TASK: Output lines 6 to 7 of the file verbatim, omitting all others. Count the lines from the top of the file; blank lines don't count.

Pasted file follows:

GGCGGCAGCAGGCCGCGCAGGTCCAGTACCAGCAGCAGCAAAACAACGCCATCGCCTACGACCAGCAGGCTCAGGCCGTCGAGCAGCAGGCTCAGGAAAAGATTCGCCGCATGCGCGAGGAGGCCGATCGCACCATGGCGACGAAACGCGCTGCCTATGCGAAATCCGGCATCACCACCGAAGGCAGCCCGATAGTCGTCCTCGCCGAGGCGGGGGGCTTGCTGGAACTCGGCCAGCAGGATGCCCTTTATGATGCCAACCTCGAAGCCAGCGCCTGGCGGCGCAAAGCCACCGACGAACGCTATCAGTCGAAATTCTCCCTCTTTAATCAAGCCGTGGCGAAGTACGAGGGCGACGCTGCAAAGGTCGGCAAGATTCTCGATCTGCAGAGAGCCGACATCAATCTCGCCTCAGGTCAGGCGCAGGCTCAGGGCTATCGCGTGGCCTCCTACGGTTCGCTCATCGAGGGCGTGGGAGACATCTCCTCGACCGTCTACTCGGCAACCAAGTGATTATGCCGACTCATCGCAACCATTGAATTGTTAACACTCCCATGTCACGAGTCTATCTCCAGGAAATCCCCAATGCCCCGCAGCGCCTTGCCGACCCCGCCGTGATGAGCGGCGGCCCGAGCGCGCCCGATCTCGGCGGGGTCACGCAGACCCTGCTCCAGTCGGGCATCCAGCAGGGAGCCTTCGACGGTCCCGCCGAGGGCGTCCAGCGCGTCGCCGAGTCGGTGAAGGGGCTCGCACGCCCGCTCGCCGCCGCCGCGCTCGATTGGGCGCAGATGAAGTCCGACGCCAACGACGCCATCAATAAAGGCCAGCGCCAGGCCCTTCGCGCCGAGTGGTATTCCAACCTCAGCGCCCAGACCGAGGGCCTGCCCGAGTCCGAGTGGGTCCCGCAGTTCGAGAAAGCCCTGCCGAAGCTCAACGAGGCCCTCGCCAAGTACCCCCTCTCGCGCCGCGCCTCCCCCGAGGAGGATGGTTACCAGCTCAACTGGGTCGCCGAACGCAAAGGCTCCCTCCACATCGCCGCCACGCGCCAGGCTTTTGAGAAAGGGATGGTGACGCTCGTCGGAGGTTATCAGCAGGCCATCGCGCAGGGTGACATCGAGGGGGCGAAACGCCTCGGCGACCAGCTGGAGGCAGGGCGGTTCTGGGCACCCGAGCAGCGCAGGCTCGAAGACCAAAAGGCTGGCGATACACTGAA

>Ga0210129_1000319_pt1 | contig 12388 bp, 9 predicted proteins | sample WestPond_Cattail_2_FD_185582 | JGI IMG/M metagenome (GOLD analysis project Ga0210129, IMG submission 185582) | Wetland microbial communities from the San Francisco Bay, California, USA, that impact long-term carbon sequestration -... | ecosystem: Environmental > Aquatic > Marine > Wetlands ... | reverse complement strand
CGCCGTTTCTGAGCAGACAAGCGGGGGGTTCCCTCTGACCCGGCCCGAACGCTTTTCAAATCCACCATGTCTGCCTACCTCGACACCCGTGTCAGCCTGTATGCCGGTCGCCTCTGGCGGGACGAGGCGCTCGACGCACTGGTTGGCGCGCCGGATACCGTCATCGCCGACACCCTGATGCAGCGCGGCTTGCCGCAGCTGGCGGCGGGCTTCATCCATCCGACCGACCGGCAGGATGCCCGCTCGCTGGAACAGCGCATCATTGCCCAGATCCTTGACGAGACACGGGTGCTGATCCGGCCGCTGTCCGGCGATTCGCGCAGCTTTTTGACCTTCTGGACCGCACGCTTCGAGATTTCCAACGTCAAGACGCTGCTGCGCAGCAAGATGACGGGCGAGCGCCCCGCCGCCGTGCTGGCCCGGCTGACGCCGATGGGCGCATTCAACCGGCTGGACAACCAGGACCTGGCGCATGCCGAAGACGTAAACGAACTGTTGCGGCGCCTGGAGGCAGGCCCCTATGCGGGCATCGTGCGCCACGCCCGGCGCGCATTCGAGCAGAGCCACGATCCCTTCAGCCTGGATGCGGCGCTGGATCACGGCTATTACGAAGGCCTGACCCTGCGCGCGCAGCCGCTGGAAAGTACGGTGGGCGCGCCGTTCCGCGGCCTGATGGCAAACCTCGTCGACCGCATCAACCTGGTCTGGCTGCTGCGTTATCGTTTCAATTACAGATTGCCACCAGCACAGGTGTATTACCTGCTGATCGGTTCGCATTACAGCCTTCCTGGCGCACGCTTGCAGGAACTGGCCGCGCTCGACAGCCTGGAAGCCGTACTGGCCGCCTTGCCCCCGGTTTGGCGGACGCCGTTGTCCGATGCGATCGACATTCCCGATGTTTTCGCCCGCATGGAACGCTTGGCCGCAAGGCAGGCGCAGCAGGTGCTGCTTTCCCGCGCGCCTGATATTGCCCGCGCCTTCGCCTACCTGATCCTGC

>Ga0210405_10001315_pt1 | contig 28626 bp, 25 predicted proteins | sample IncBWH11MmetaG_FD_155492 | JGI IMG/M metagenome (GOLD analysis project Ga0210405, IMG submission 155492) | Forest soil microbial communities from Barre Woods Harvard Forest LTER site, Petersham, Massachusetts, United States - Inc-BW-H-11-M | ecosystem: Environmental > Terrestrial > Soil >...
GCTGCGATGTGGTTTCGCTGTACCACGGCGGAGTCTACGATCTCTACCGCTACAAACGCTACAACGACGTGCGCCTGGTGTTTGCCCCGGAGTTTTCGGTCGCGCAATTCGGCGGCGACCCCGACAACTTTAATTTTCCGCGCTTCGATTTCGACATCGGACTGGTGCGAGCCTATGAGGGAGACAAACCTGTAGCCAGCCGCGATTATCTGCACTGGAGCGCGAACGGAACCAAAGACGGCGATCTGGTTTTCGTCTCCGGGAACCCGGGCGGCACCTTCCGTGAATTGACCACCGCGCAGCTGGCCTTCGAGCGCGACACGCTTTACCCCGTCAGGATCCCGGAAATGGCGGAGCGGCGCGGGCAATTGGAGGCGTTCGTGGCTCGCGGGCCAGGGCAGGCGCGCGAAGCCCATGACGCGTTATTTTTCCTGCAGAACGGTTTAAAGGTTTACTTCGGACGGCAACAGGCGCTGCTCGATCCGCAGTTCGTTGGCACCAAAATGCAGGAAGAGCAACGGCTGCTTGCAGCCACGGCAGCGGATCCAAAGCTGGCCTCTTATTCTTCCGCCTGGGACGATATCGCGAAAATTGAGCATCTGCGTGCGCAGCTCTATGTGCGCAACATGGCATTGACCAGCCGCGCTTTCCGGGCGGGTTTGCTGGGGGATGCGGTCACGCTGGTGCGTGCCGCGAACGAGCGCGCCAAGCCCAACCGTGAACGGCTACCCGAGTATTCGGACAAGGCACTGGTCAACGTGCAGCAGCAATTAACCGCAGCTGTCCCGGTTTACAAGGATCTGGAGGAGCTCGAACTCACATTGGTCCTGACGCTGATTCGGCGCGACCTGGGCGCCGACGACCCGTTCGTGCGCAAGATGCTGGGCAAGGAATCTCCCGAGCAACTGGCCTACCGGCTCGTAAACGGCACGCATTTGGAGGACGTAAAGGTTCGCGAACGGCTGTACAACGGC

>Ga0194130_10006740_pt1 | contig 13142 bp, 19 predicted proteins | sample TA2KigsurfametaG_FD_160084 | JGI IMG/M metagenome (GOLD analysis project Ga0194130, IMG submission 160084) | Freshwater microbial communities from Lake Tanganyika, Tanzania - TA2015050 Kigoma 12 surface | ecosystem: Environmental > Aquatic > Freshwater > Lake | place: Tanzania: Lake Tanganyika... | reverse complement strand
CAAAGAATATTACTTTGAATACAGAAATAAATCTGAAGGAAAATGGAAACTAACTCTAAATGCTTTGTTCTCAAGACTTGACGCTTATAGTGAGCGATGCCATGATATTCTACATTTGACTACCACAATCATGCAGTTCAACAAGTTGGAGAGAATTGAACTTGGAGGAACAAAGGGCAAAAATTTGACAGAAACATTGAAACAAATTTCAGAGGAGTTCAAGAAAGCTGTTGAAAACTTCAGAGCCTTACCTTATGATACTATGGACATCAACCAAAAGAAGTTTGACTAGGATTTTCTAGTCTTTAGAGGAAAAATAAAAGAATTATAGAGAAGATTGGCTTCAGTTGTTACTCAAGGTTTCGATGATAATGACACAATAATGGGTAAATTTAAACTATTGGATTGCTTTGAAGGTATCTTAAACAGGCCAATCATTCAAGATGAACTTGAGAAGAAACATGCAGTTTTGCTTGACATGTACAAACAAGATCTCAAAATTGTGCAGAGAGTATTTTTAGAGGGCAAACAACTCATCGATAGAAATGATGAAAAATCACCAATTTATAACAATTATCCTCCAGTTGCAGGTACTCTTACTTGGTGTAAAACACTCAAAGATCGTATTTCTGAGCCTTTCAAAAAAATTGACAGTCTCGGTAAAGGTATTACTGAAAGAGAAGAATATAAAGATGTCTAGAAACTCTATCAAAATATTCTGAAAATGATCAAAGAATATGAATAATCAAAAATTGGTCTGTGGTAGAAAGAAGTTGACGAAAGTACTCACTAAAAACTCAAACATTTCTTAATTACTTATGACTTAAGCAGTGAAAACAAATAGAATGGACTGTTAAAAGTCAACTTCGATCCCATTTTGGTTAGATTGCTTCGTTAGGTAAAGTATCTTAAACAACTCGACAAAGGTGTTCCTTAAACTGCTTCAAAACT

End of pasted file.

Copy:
>Ga0194130_10006740_pt1 | contig 13142 bp, 19 predicted proteins | sample TA2KigsurfametaG_FD_160084 | JGI IMG/M metagenome (GOLD analysis project Ga0194130, IMG submission 160084) | Freshwater microbial communities from Lake Tanganyika, Tanzania - TA2015050 Kigoma 12 surface | ecosystem: Environmental > Aquatic > Freshwater > Lake | place: Tanzania: Lake Tanganyika... | reverse complement strand
CAAAGAATATTACTTTGAATACAGAAATAAATCTGAAGGAAAATGGAAACTAACTCTAAATGCTTTGTTCTCAAGACTTGACGCTTATAGTGAGCGATGCCATGATATTCTACATTTGACTACCACAATCATGCAGTTCAACAAGTTGGAGAGAATTGAACTTGGAGGAACAAAGGGCAAAAATTTGACAGAAACATTGAAACAAATTTCAGAGGAGTTCAAGAAAGCTGTTGAAAACTTCAGAGCCTTACCTTATGATACTATGGACATCAACCAAAAGAAGTTTGACTAGGATTTTCTAGTCTTTAGAGGAAAAATAAAAGAATTATAGAGAAGATTGGCTTCAGTTGTTACTCAAGGTTTCGATGATAATGACACAATAATGGGTAAATTTAAACTATTGGATTGCTTTGAAGGTATCTTAAACAGGCCAATCATTCAAGATGAACTTGAGAAGAAACATGCAGTTTTGCTTGACATGTACAAACAAGATCTCAAAATTGTGCAGAGAGTATTTTTAGAGGGCAAACAACTCATCGATAGAAATGATGAAAAATCACCAATTTATAACAATTATCCTCCAGTTGCAGGTACTCTTACTTGGTGTAAAACACTCAAAGATCGTATTTCTGAGCCTTTCAAAAAAATTGACAGTCTCGGTAAAGGTATTACTGAAAGAGAAGAATATAAAGATGTCTAGAAACTCTATCAAAATATTCTGAAAATGATCAAAGAATATGAATAATCAAAAATTGGTCTGTGGTAGAAAGAAGTTGACGAAAGTACTCACTAAAAACTCAAACATTTCTTAATTACTTATGACTTAAGCAGTGAAAACAAATAGAATGGACTGTTAAAAGTCAACTTCGATCCCATTTTGGTTAGATTGCTTCGTTAGGTAAAGTATCTTAAACAACTCGACAAAGGTGTTCCTTAAACTGCTTCAAAACT